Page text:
31/7 Tass 9
MOSCOW, July 31 (Itar-Tass) —— One of Moscow’s major attractions, the legendary Luzhniki sports complex celebrates on Sunday its 55th birthday.
Its story goes back as far as 1956, as a solemn opening ceremony preceded the first Games of the peoples of the USSR. The idea of building the country’s main stadium arose long before that day, but its implementation has prevented by World War II. It was only nine years after it was over that the project was renewed. The sports complex, built in record time – only 450 days – became a real nation-wide construction project.
For more than half a century Luzhniki hosted thousands of major sporting events, including World and European championships in practically all kinds of sports – from ice racing to athletics. The complex’s most festive year was 1980, when it hosted the XXII Summer Olympic Games.
Besides sporting events, Luzhniki become a venue for various recreational activities, including biggest festivals and concerts featuring foreign stars. Every year the complex hosts almost half of all concerts of local and foreign popular singers, held in Moscow. In addition, the Luzhniki can be called also a political arena: in 1989 there were meetings with Boris Yeltsin, and on November 21, 2007 – an election rally for Vladimir Putin.
The sports complex occupies the area of 180 hectares along the picturesque banks of the Moskva River and includes 140 different structures. A large sports arena, housing 80 thousand spectators, is the center of the architectural ensemble. The stadium complies with FIFA and UEFA requirements, it is among five-star European football stadiums, and it has a status of elite. Other major sporting facilities of the complex are the Small Sports Arena with a capacity 8,700 spectators, a swimming pool with seats for eight thousand spectators, the Palace of sports that can accommodate up to 11,500 people. There are football fields, tennis courts, a sports town, and even an area for beach volleyball.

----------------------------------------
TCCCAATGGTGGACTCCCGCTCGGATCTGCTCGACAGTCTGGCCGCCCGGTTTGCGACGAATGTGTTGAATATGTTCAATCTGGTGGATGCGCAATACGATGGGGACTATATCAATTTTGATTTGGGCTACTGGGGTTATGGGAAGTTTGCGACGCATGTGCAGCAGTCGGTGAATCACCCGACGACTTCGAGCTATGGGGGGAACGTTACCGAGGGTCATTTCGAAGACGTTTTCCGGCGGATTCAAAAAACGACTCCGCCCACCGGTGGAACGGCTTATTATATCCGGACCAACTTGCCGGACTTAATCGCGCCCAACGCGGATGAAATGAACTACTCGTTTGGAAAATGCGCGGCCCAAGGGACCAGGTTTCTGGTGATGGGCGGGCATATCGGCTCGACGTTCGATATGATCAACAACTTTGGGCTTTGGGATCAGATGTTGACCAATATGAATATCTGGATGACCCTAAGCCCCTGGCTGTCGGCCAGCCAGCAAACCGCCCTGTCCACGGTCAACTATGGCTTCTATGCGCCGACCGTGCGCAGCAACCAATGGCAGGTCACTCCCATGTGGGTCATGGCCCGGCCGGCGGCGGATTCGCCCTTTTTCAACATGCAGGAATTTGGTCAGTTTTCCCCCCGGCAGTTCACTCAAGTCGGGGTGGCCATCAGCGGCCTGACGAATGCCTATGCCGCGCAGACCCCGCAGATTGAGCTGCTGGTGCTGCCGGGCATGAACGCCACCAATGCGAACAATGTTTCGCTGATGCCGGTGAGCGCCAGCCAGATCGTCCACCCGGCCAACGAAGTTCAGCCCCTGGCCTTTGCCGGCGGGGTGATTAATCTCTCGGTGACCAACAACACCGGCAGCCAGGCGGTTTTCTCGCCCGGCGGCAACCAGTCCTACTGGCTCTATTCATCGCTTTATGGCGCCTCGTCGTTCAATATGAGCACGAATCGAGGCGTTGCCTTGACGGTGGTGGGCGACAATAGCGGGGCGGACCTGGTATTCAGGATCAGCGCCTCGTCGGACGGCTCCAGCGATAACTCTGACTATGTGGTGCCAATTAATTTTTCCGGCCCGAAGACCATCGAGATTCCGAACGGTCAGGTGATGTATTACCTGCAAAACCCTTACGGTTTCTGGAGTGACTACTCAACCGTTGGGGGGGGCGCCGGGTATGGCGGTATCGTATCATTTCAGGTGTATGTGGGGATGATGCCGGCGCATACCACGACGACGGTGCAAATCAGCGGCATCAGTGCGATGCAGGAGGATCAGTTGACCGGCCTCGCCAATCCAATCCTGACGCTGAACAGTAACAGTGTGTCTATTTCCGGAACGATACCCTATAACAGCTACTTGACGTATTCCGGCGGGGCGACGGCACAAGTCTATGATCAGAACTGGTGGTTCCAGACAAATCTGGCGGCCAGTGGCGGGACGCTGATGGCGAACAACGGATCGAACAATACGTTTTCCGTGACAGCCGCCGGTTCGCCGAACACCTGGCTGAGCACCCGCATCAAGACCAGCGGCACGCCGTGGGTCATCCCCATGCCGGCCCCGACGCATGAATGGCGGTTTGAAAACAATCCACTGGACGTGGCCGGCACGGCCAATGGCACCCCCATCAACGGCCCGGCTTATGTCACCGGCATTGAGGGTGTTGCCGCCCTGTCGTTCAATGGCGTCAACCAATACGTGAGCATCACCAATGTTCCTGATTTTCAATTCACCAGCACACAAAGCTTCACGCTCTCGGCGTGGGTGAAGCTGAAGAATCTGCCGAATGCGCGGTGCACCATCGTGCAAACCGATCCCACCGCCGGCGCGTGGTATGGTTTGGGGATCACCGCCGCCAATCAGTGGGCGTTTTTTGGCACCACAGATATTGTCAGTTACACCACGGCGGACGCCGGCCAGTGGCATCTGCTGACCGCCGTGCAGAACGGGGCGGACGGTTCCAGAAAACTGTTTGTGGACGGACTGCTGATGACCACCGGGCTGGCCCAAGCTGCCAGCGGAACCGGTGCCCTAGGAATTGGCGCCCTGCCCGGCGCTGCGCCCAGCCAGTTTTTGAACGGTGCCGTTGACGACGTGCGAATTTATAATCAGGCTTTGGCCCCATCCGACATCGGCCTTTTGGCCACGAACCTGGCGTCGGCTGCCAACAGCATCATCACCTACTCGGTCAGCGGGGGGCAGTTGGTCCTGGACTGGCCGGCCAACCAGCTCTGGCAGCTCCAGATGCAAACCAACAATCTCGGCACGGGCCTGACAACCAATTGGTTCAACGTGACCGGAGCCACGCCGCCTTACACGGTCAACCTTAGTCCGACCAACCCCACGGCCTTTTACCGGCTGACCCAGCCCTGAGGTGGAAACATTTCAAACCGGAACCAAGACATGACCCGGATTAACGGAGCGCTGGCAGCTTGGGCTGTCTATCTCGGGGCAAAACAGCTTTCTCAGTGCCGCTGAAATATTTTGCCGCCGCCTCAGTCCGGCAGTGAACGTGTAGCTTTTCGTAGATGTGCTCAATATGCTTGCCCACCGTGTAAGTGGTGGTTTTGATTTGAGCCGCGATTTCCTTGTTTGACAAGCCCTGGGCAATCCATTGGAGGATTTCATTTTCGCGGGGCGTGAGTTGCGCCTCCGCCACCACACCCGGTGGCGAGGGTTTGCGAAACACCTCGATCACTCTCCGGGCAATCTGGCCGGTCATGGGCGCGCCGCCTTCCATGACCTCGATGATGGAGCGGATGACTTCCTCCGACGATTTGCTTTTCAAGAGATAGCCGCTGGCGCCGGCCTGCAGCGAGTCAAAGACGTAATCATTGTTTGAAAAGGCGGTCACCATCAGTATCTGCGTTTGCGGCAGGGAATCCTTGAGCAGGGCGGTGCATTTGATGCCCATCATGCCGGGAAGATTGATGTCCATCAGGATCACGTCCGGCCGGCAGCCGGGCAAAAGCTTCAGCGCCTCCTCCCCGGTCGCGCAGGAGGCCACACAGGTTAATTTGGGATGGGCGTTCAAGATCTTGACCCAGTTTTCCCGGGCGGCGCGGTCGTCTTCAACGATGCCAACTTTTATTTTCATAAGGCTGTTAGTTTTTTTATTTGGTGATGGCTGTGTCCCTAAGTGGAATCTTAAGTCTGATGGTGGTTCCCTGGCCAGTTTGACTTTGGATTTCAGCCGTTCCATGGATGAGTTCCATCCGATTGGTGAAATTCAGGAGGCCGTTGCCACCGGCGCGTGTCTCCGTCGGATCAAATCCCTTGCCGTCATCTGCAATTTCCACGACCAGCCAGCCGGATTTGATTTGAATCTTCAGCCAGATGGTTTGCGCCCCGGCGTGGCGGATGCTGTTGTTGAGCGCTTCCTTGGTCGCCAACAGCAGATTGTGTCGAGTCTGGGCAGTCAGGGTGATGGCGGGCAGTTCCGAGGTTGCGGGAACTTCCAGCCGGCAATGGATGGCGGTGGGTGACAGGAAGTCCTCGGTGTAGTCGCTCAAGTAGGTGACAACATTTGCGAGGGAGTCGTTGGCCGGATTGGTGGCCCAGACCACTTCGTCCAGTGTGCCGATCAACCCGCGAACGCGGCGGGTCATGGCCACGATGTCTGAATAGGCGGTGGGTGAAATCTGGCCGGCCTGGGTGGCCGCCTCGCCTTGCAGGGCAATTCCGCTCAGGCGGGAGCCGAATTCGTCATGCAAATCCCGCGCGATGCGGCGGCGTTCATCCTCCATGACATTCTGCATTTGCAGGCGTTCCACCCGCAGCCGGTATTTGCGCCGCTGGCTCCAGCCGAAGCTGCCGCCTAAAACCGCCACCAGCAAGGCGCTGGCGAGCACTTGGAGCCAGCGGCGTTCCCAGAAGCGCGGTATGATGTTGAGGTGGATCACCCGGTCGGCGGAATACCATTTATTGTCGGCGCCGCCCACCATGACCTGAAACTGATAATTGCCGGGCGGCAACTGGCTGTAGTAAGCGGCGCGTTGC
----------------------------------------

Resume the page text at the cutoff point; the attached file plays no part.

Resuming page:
The complex’s territory has many monuments which reflect its history: a monument to the Moscow Olympics, a monument to the UEFA Champions League final. The monument to those who died at stadiums of the world reminds of the most tragic day in the history of Luzhniki – on October 20, 1982 stampede after the match claimed lives of many fans. The Alley of Fame features monuments to outstanding sportsmen of the country – to Nikolai Starostin, Lev Yashin, Eduard Streltsov, etc.
Last summer, during the celebration of the 30th anniversary of the Moscow Olympics-80, the Olympic Flame Bowl, dismantled 14 years earlier, was restored. By the way, the Olympic flame in Luzhniki was burning not only during the Olympic Games in 1980, but at the Moscow World Music Festival in 1989, and during the last concert of Viktor Tsoi /popular singer/ in 1990.
But apart from this rich history Luzhniki has ambitious plans for the future. Moscow’s Mayor Sergei Sobyanin said that “renewal of the complex has already begun.”
He promised to make a new ice rink, to reconstruct the swimming pool, renovate the main sites. He assured Muscovites and guests that Luzhniki has always been and will be open for anyone who loves sports and health. Sobyanin also spoke about preparations for the World Championship in Athletics due there in 2013.
In late April, the mayor said that the sports complex should belong to the Moscow city government, not an individual. A few days later, Director Vladimir Aleshin quit, and in mid-May prosecutors found numerous violations at the Luzhniki trade complex. City officials decided to cancel the order of 2003, which permitted the sports complex’s use for trade.
A project of reconstruction and renovation of the Olympic complex’s facilities is due by September 1.